2012 SHOT Show – Vortex Crossfire Rifle Scopes
Tag Archives: rifle scopes
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Paul Arnhold – Bushnell Outdoor Products
(913) 752-6105 / email@example.com
Bushnell Expands its No-Risk Money Back Guarantee
Overland Park, Kan. — Bushnell Outdoor Products, an industry leader in high performance sports optics for more than 60 years, has expanded its Bulletproof Guarantee to include several leading lines of binoculars, riflescopes and spotting scopes and its entire line of hunting laser rangefinders. With the peace of mind that comes from a no-risk, money-back guarantee, consumers can choose Bushnell with added confidence.
Originally introduced with the Legend Ultra HD binocular product line in 2011, Bushnell guaranteed that if customers were not completely satisfied with the product, the company would buy it back, no questions asked for up to one year from the original date of purchase.
For 2012, Bushnell has expanded the Bulletproof Guarantee to cover the Elite, Excursion EX, Legacy WP, Legend Ultra HD and Trophy XLT families of binoculars; Elite, Legend Ultra HD and Trophy XLT families of riflescopes and spotting scopes; and all hunting laser rangefinders.
“At Bushnell performance is everything, and our new Bulletproof Guarantee lets consumers validate that firsthand,” said Phil Gyori, Bushnell Outdoor Products executive vice president of marketing. “Consumers have trusted Bushnell to deliver quality and dependable products for more than 60 years. Now they can try Bushnell risk-free, knowing that we are so confident in our products we stand behind them 100 percent,” added Gyori.
For more information about the Bushnell Bulletproof Guarantee, visit ______________. To learn more about Bushnell Outdoor Products and its complete line of sports optics and outdoor technology, visit www.bushnell.com or call 1-800-423-3537.
Bushnell Outdoor Products is a global manufacturer and marketer of branded consumer products based in Overland Park, Kansas. Bushnell Outdoor Products sells its products worldwide under the Bushnell®, Tasco®, Serengeti®, Bollé®, Uncle Mike’s Law Enforcement®, Stoney Point®, Hoppe’s®, Butler Creek®, Cébé®, Millett®, Uncle Mike’s®, Final Approach® and Simmons® brand names.
November, 17, 2011(Fort Worth, Texas) BKL Technologies, the Rimfire and Airgun Mount Specialist, is expanding the world’s largest selection of airgun & rimfire dovetail mounting solutions to include an Adjustable Scope Mount System. Featuring BKL’s patented Auto-Centering and Clamp Spreading technology, this mount is ideal for rifles that need additional scope elevation adjustment and for those trying to keep their crosshairs optically centered in the scope tube.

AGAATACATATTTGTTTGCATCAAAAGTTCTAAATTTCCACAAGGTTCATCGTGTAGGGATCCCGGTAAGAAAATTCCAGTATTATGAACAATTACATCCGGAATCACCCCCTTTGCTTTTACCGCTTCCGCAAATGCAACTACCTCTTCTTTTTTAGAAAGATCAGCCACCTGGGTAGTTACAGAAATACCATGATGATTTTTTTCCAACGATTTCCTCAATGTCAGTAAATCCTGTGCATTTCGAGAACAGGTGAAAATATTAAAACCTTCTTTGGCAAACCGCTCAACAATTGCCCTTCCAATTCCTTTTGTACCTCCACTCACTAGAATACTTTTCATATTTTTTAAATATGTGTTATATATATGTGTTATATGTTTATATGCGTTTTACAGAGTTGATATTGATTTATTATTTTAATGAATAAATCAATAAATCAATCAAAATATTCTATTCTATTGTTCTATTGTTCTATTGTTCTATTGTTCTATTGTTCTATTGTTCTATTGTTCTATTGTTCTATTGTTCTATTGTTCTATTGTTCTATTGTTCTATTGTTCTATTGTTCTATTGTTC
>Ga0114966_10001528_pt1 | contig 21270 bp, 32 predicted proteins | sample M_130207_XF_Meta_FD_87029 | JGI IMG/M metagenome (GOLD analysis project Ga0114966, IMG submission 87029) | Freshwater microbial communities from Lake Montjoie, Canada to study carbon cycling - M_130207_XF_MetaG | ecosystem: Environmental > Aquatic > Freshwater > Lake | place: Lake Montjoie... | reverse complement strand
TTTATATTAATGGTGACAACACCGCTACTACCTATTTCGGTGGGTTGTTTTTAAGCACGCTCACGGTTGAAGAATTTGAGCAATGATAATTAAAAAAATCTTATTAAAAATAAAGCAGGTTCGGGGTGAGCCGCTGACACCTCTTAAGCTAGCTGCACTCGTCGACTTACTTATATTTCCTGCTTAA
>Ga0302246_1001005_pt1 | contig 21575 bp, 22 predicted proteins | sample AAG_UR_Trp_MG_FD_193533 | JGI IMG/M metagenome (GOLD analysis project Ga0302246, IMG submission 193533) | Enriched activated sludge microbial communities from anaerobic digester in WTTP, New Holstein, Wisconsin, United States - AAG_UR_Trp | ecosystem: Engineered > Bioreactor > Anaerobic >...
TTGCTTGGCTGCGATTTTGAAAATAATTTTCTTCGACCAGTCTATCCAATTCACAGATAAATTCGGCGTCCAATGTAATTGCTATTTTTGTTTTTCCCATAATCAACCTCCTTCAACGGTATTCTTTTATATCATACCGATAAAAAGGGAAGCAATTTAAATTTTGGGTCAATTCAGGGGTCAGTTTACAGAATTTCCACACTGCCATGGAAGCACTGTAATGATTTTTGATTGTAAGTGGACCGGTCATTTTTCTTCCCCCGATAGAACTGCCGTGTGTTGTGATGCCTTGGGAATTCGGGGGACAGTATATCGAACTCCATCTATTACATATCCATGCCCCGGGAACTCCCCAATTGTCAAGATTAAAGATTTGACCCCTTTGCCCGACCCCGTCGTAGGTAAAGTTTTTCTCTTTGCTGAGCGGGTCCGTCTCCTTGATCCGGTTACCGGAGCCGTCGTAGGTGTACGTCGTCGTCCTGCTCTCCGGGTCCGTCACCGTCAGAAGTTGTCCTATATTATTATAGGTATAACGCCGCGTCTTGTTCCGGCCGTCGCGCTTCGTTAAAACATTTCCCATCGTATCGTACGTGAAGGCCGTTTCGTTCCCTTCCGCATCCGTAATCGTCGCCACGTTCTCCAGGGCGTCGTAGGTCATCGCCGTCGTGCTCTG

The BKL adjustable mount system is a significant improvement over traditional adjustable scope mounts available on the market today; this design incorporates side rails for mounting additional shooting accessories, a lower profile than usually achievable in an adjustable mount, 2.5 inches of clamping length with six clamping screws, and availability for 1 inch or 30mm scope tubes.
BKL-288 (1″) BKL-388 (30mm)
Specifications: 1 Inch Scope Tubes 30mm Scope Tubes
Overall Length: 4 inches 4 inches
Clamping Length: 2.5 inches 2.5 inches
Ring Width: 0.6 inches 0.6 inches
Turret Clearance: 0.180 inches 0.180 inches
Weight: 4.5 ounces 4.5 ounces
Bottom of Mount to Bottom of Scope Tube: 0.825 inches 0.825 inches
Adjustable Scope Mount System
BKL-288 1″ Adjustable Scope Mount System (Matte Black) $ 75.00 MSRP
BKL-388 30mm Adjustable Scope Mount System (Matte Black) $ 75.00 MSRP
Prices listed are MSRP
The new mount is available now at your sporting goods dealer on online at www.bkltech.com.
All BKL products are manufactured at our Fort Worth, Texas headquarters. BKL Technologies’ patented competition-grade scope mounting systems include scope mounts, scope rings, dovetail to weaver/Picatinny adaptors, scope risers, adjustable scope mount systems and scope levels that utilize a quick-installing and self-aligning clamping system that fits 11 mm, 14 mm and 3/8 inch dovetail mounting rails.
For more information on BKL Technologies, please visit our website www.bkltech.com or write to BKL Technologies, P.O. Box 2478, Fort Worth, Texas 76113
Yvette Hicks 877-247-4867 or firstname.lastname@example.org